Book Review: The Selection (The Selection #1) by Kiera Cass

10507293Title: The Selection (The Selection #1)

Author: Kiera Cass

Genre: YA Paranormal Romance

Age Group: Young Adult

Rating: 3 stars

Purchase: Goodreads, Amazon, B&N

For thirty-five girls, the Selection is the chance of a lifetime. The opportunity to escape the life laid out for them since birth. To be swept up in a world of glittering gowns and priceless jewels. To live in a palace and compete for the heart of gorgeous Prince Maxon.

But for America Singer, being Selected is a nightmare. It means turning her back on her secret love with Aspen, who is a caste below her. Leaving her home to enter a fierce competition for a crown she doesn’t want. Living in a palace that is constantly threatened by violent rebel attacks.

Then America meets Prince Maxon. Gradually, she starts to question all the plans she’s made for herself–and realizes that the life she’s always dreamed of may not compare to a future she never imagined.

I’m slightly dissapointed in this series. I expected a lot going in, but didn’t get a whole lot in return. The book starts out promising enough. America Singer belongs to the Fifth caste, and she’s doomed to stay there for the rest of her life. Her family are artists, and they barely have enough food or money, except around Christmas holidays, the only holidays left. Her Mom wants her to participate in “The Selection”, a one-time only event in which thirty-five girls from all provinces randomly get chosen to participate in a program much like “The Bachelor”. One of them will get the crown, and will get to marry Prince Maxon, an eligible bachelor.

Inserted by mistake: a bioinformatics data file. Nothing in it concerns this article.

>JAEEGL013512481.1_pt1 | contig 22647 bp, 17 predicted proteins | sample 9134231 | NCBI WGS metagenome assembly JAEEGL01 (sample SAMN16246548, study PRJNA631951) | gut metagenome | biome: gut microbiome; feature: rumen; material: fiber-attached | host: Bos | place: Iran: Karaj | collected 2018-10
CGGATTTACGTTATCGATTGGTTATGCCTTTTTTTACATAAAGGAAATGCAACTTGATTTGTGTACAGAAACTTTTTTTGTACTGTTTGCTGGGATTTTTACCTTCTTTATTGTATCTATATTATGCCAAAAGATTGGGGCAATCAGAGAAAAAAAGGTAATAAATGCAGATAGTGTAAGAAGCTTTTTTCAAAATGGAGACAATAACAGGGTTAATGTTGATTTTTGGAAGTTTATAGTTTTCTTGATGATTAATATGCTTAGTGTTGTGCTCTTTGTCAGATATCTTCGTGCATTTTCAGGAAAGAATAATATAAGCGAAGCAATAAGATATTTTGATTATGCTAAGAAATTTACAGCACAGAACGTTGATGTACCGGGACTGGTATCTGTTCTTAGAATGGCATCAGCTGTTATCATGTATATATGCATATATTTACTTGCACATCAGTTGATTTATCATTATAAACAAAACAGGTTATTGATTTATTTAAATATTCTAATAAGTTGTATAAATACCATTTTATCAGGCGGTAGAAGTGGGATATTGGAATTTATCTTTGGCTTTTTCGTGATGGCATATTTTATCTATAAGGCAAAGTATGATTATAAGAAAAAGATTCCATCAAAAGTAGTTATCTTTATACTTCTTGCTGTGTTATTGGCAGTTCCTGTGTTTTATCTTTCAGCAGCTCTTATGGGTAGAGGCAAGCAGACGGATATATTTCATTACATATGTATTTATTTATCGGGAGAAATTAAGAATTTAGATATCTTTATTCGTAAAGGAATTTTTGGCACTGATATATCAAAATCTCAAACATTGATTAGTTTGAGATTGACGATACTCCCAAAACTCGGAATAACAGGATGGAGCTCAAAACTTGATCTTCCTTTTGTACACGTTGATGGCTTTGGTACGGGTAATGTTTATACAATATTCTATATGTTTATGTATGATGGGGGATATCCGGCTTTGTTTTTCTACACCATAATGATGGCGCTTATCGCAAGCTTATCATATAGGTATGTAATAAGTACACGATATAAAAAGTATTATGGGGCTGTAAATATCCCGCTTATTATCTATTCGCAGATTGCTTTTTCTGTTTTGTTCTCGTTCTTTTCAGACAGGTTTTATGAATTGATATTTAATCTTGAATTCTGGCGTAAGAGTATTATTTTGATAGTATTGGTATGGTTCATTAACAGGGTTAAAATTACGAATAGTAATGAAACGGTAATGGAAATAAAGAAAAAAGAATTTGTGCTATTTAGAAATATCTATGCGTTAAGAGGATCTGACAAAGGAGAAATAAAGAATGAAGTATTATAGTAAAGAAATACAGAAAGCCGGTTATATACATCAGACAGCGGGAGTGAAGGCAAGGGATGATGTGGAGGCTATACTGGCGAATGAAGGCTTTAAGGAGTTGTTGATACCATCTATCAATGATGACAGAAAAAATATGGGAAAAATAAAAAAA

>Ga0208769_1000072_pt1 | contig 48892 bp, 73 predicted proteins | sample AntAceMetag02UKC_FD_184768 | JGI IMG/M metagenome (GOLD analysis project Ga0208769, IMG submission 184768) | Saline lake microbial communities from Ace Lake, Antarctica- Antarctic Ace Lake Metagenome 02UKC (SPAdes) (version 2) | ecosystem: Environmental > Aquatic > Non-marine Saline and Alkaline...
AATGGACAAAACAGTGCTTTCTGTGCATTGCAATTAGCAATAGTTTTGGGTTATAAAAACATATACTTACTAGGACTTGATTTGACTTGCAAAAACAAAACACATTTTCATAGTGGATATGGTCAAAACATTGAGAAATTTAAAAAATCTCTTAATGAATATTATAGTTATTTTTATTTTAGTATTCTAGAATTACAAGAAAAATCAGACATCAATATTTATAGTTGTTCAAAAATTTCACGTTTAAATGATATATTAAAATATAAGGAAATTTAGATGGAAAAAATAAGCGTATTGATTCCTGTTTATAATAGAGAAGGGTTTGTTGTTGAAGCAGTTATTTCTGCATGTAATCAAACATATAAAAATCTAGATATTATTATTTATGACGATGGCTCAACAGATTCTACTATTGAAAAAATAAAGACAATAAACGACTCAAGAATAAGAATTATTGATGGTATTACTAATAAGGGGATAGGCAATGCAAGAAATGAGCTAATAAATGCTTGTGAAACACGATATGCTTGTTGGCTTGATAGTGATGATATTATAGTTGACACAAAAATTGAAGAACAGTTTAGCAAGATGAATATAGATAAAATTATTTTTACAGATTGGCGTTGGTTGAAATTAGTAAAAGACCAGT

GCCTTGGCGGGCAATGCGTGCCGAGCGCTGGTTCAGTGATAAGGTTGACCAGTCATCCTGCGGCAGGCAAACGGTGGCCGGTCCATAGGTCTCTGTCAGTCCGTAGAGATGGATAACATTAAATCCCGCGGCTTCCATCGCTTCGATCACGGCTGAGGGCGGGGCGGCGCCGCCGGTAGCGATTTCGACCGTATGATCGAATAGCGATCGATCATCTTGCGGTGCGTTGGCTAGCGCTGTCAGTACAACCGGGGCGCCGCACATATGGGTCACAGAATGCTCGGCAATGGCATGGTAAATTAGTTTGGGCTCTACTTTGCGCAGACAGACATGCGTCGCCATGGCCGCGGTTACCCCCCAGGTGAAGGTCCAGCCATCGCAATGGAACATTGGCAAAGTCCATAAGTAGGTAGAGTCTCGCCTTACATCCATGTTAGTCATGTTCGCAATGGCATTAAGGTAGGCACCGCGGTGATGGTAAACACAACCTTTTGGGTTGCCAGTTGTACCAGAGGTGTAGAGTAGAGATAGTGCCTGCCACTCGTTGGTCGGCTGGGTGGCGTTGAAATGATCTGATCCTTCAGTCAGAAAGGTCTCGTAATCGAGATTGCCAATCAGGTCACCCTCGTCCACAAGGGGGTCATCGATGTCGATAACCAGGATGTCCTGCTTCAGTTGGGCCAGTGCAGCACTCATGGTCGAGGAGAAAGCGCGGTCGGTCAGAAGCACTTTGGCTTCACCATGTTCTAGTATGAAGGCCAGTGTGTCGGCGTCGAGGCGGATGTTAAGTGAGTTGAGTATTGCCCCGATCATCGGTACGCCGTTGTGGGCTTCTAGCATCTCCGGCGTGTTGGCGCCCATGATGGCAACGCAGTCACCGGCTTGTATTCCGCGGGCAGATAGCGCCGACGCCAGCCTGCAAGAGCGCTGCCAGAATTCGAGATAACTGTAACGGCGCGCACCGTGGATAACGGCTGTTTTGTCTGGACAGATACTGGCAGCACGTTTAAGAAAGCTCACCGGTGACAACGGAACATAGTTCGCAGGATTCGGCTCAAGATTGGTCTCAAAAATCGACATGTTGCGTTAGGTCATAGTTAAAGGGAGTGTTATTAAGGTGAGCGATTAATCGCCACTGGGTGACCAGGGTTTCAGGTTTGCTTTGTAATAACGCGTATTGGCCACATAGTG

America started out as an interesting character. She was seeing Aspen, a member of caste six, even though it wasn’t allowed. She was headstrong and stubborn, and I liked her. But then, in a moment of pride, Aspen breaks up with her, America decides to join “The Selection”, and she turns into a stupid dimwit. She sees Prince Maxon and acts like a completely spoiled brat, but that gave her personality and some charm, so I decided to go with it. But then she, out of the blue, falls head over heels for the prince, although they agreed to be friends. It’s obvious Maxon is attracted to her from the get-go. I don’t like insta-love, so this was a major let-down for me.

There’s barely any world building. All right, so the world exists out of castes from one to eight, there’s a castle and a prince, and they get attacked by rebel groups. But what else? The answer is simple: nothing else. How does the world look like? Are there cities or towns? How are they grouped? Why are the rebels attacking? Nothing is explained at all. The world has no culture, social life, religion, nothing.

Maxon was all right at first, but quickly turned around. He’s awkward in the beginning, but then turns into a control-freak who thinks he’s superior just because he’s a prince. Ugh.